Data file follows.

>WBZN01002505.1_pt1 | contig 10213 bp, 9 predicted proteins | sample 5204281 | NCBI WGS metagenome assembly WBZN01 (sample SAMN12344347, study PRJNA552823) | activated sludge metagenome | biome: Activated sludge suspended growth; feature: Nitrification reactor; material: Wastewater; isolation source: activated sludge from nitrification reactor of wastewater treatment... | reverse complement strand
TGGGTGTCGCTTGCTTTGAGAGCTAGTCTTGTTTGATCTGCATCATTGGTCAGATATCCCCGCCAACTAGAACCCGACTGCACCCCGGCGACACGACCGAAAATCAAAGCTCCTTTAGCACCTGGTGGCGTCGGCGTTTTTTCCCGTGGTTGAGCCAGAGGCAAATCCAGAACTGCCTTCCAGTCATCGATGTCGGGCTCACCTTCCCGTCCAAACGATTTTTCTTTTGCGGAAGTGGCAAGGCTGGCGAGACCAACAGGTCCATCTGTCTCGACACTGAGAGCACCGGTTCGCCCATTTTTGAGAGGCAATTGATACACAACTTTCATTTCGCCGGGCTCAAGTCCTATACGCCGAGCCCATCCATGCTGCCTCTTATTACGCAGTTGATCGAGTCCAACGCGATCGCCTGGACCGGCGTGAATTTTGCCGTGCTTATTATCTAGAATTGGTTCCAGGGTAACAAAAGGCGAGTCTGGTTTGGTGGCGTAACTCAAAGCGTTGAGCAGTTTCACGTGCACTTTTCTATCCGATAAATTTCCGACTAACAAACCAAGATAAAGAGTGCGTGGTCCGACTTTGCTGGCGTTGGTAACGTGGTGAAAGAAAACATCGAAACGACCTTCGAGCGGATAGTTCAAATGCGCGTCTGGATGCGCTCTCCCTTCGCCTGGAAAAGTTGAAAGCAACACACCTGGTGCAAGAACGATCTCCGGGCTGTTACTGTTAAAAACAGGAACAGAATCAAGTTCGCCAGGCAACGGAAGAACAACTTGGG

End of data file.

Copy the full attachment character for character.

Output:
>WBZN01002505.1_pt1 | contig 10213 bp, 9 predicted proteins | sample 5204281 | NCBI WGS metagenome assembly WBZN01 (sample SAMN12344347, study PRJNA552823) | activated sludge metagenome | biome: Activated sludge suspended growth; feature: Nitrification reactor; material: Wastewater; isolation source: activated sludge from nitrification reactor of wastewater treatment... | reverse complement strand
TGGGTGTCGCTTGCTTTGAGAGCTAGTCTTGTTTGATCTGCATCATTGGTCAGATATCCCCGCCAACTAGAACCCGACTGCACCCCGGCGACACGACCGAAAATCAAAGCTCCTTTAGCACCTGGTGGCGTCGGCGTTTTTTCCCGTGGTTGAGCCAGAGGCAAATCCAGAACTGCCTTCCAGTCATCGATGTCGGGCTCACCTTCCCGTCCAAACGATTTTTCTTTTGCGGAAGTGGCAAGGCTGGCGAGACCAACAGGTCCATCTGTCTCGACACTGAGAGCACCGGTTCGCCCATTTTTGAGAGGCAATTGATACACAACTTTCATTTCGCCGGGCTCAAGTCCTATACGCCGAGCCCATCCATGCTGCCTCTTATTACGCAGTTGATCGAGTCCAACGCGATCGCCTGGACCGGCGTGAATTTTGCCGTGCTTATTATCTAGAATTGGTTCCAGGGTAACAAAAGGCGAGTCTGGTTTGGTGGCGTAACTCAAAGCGTTGAGCAGTTTCACGTGCACTTTTCTATCCGATAAATTTCCGACTAACAAACCAAGATAAAGAGTGCGTGGTCCGACTTTGCTGGCGTTGGTAACGTGGTGAAAGAAAACATCGAAACGACCTTCGAGCGGATAGTTCAAATGCGCGTCTGGATGCGCTCTCCCTTCGCCTGGAAAAGTTGAAAGCAACACACCTGGTGCAAGAACGATCTCCGGGCTGTTACTGTTAAAAACAGGAACAGAATCAAGTTCGCCAGGCAACGGAAGAACAACTTGGG